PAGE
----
By Steve Titus
The rise of the cubicle in the 1960s and ’70s began from a desire for private workspaces. They became so popular that offices used to look like cubicle farms, until these row-upon-row ‘bullpens’ began to draw criticism for their appearance and their limitations on peer interaction and collaboration. Over time, the walls came down and cubicles were abandoned to make workplaces more open and friendly.
There are numerous factors driving this change, including minimizing costs, and maximizing use of space. However, many workplaces are switching to open-office design because it fosters and facilitates cooperation and collaboration among employees. While open-concept offices may look inviting, they can be noisy. Phone conversations, keyboard strokes, and meetings may not be loud individually, but when many employees are collectively combined in one space, it can be disruptive. Complaints about open spaces being too loud to concentrate should be a concern to employers and designers.
Privacy can also be a challenge in open-office environments. Some conversations—such as HR decisions, client, or supplier issues—should not be overheard, and there are times when employees or executives need to have a quiet space to make sensitive calls. An open-office design should not come at the expense of privacy.
Noise control can increase productivity
If employee productivity is significantly decreased due to noise in an open-concept design, there could be an impact on profitability. Indeed, according to the survey, “Perceived Acoustic Environment, Work Performance, and Well-being” by doctors Valtteri Hongisto and Annu Haapakangas at the 9th Congress of the International Commission on the Biological Effects of Noise (ICBEN), employees waste 21.5 minutes per day due to conversational distractions. This may seem harmless, but it accumulates to almost two hours every week. Further 2007 data from Basex Research found U.S. businesses waste $588 billion per year because of interruptions.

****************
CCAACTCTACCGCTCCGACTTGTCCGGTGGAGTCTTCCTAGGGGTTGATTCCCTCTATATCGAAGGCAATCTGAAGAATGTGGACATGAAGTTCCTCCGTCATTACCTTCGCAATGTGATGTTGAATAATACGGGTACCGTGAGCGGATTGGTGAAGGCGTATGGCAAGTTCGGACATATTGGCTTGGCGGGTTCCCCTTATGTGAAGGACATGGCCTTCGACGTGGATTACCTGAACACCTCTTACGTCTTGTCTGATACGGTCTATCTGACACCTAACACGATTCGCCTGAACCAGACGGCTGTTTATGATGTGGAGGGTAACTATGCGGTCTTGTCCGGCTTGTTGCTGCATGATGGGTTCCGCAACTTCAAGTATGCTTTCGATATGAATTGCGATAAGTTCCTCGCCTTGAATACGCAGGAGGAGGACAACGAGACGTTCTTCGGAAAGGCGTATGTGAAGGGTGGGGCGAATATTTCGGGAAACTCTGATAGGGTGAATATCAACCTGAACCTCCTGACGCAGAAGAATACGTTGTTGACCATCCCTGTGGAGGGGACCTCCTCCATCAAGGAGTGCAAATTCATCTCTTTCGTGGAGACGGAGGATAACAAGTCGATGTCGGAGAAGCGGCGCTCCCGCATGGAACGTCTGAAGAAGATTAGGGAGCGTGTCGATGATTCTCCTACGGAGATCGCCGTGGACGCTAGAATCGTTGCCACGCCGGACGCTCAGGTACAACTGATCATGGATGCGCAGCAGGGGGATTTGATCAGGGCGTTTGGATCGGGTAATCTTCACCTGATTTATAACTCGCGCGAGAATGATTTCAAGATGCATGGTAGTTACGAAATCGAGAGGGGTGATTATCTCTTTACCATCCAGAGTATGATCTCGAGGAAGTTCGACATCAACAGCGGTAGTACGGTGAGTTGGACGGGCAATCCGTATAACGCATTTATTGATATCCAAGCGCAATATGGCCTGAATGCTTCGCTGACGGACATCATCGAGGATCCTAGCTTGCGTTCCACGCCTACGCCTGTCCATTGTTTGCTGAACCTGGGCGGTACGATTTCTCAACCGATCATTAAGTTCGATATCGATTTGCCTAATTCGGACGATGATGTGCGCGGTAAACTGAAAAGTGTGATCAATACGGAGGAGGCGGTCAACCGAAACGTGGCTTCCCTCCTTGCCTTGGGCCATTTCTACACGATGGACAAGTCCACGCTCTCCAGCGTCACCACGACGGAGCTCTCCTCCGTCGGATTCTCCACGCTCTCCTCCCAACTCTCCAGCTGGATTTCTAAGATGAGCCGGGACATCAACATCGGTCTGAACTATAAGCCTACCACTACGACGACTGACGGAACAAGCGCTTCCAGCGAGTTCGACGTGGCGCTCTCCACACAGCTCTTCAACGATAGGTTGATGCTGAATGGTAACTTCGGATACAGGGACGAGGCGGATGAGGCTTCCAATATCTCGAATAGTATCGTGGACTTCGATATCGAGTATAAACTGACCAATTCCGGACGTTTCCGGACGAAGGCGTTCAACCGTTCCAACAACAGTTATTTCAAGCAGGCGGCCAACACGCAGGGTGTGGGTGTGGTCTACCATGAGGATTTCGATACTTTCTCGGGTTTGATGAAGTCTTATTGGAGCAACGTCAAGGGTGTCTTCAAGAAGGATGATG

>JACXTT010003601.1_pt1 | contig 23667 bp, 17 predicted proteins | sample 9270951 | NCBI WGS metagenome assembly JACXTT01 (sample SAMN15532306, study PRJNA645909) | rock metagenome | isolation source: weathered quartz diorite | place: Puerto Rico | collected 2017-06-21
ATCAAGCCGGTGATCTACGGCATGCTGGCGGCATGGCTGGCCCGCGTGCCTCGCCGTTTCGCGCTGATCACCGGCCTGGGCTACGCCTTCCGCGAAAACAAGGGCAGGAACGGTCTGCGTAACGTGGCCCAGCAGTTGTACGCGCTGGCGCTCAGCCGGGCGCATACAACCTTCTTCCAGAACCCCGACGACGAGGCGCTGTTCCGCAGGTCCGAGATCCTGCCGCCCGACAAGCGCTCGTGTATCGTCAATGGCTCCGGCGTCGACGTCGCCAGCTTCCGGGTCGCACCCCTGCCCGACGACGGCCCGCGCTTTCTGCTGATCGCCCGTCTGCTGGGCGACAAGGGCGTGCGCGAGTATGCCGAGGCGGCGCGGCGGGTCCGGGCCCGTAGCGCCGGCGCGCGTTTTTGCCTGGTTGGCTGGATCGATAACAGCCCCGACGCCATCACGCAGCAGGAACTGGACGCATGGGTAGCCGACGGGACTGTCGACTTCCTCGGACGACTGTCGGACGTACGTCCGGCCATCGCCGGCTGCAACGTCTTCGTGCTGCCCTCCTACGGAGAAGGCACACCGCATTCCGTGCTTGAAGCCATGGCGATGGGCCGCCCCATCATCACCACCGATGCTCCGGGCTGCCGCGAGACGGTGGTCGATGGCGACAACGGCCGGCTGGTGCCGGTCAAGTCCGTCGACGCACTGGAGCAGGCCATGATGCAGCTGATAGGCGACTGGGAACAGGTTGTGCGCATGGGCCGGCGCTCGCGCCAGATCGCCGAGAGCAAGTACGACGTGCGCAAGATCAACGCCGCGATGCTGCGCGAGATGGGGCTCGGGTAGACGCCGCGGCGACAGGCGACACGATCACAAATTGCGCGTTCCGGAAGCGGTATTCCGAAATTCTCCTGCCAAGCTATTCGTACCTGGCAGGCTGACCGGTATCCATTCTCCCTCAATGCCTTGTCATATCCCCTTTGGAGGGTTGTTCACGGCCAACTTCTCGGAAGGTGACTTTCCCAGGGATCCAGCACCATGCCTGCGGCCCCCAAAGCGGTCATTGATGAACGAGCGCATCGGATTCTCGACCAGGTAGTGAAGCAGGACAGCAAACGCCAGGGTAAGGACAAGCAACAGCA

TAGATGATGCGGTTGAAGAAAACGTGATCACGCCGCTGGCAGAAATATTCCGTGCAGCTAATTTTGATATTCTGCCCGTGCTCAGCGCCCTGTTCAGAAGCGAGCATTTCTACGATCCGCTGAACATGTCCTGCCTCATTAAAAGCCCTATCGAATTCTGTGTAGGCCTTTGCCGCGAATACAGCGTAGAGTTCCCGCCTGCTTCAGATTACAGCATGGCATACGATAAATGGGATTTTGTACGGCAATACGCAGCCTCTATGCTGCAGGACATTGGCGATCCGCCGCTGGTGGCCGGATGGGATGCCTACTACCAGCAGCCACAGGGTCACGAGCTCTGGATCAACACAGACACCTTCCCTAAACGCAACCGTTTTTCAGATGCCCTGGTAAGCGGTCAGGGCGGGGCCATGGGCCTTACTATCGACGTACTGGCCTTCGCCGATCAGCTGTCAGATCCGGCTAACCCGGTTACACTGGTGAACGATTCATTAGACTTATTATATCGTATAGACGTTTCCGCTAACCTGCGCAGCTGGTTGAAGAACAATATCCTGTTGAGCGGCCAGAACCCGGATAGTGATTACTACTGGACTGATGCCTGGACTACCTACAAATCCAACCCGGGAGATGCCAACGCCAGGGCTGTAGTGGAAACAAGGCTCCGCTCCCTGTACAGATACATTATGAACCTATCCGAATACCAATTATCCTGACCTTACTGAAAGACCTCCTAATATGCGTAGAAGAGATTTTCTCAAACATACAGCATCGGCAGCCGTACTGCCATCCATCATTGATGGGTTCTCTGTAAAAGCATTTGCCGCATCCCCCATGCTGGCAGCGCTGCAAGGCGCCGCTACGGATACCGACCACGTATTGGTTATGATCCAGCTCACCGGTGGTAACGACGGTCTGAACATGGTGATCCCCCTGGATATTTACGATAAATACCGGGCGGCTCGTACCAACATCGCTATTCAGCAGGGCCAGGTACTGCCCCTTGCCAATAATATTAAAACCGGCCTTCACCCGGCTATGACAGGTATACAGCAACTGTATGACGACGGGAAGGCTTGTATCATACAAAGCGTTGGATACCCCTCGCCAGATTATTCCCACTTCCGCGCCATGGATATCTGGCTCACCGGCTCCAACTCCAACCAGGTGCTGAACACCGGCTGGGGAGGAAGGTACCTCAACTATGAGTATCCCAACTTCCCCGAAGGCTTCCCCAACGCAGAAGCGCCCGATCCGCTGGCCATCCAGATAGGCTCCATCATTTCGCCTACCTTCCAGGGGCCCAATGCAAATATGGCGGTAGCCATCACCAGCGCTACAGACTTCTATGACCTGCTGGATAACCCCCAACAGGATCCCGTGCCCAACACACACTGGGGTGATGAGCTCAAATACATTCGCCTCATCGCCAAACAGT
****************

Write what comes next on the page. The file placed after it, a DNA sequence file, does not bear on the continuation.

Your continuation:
Some critics say open offices have a negative effect on productivity because they are too loud and can cause visual distractions. However, companies like Google have achieved a balance between open and closed spaces to ensure fun and collaborative spaces, but also secluded areas for work that requires concentration.
A successful open office combines architectural and acoustical design. These kinds of offices have primary open working areas and include small break rooms, meeting rooms, collaboration spaces, and informal gathering spaces designed to maximize noise reduction in key areas. Acoustic noise control needs to be considered from the beginning of the design to help reduce later distractions.
Open-office acoustics can be problematic because there are various sound paths to consider. Sound can travel through walls, around walls, above ceilings, and below floors. There are three key ways to promote noise control in an open space:
- the source;
- as it travels along the path; and
- at the receiving end.